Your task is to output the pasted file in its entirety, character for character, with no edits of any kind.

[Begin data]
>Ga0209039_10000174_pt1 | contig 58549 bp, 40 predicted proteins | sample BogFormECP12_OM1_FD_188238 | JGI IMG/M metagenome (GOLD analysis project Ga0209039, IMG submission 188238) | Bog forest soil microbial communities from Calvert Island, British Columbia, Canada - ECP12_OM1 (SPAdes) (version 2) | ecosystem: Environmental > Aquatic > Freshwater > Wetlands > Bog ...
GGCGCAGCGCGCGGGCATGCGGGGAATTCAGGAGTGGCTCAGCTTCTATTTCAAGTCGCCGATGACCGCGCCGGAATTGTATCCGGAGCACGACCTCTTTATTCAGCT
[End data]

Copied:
>Ga0209039_10000174_pt1 | contig 58549 bp, 40 predicted proteins | sample BogFormECP12_OM1_FD_188238 | JGI IMG/M metagenome (GOLD analysis project Ga0209039, IMG submission 188238) | Bog forest soil microbial communities from Calvert Island, British Columbia, Canada - ECP12_OM1 (SPAdes) (version 2) | ecosystem: Environmental > Aquatic > Freshwater > Wetlands > Bog ...
GGCGCAGCGCGCGGGCATGCGGGGAATTCAGGAGTGGCTCAGCTTCTATTTCAAGTCGCCGATGACCGCGCCGGAATTGTATCCGGAGCACGACCTCTTTATTCAGCT